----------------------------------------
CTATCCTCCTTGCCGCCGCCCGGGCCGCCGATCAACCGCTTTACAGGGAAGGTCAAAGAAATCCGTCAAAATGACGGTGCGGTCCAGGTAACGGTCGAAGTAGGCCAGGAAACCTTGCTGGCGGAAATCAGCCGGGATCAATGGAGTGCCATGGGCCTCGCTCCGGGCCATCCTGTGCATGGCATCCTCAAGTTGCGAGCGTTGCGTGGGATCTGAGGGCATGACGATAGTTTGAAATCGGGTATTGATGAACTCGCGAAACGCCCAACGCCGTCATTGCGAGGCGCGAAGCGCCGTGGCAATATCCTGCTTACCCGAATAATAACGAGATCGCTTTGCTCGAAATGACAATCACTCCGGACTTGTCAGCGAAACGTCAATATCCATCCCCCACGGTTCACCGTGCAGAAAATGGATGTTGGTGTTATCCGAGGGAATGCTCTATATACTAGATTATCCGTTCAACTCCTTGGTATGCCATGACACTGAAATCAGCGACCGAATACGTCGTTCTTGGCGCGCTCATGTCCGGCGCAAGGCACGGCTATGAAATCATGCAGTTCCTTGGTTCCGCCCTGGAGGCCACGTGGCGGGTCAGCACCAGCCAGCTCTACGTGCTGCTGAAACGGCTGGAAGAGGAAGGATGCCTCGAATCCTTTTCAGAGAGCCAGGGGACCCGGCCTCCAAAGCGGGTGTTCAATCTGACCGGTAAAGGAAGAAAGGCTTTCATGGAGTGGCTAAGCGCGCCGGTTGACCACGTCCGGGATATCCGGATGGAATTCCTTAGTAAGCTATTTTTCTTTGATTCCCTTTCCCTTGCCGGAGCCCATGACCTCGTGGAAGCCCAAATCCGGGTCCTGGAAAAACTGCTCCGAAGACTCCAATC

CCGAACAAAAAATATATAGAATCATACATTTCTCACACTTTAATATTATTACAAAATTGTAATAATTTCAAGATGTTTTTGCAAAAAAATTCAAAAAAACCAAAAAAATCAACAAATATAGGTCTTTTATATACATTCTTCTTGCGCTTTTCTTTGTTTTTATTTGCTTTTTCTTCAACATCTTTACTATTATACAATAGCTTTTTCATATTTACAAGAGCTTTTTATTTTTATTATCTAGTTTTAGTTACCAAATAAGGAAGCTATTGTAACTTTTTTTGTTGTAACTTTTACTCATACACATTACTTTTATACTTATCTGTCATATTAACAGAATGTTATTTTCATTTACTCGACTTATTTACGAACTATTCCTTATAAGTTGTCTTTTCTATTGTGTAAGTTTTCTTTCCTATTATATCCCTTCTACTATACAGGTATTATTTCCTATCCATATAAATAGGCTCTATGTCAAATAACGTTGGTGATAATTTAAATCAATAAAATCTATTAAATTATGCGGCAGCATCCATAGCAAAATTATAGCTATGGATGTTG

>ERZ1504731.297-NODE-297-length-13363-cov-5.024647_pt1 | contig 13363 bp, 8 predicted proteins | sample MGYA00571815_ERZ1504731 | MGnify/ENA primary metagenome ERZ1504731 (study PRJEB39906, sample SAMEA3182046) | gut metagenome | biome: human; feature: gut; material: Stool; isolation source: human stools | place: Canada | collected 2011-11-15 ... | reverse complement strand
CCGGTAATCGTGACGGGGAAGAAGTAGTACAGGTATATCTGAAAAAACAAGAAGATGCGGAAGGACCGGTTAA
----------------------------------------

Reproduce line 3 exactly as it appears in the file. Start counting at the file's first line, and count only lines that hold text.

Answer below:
>ERZ1504731.297-NODE-297-length-13363-cov-5.024647_pt1 | contig 13363 bp, 8 predicted proteins | sample MGYA00571815_ERZ1504731 | MGnify/ENA primary metagenome ERZ1504731 (study PRJEB39906, sample SAMEA3182046) | gut metagenome | biome: human; feature: gut; material: Stool; isolation source: human stools | place: Canada | collected 2011-11-15 ... | reverse complement strand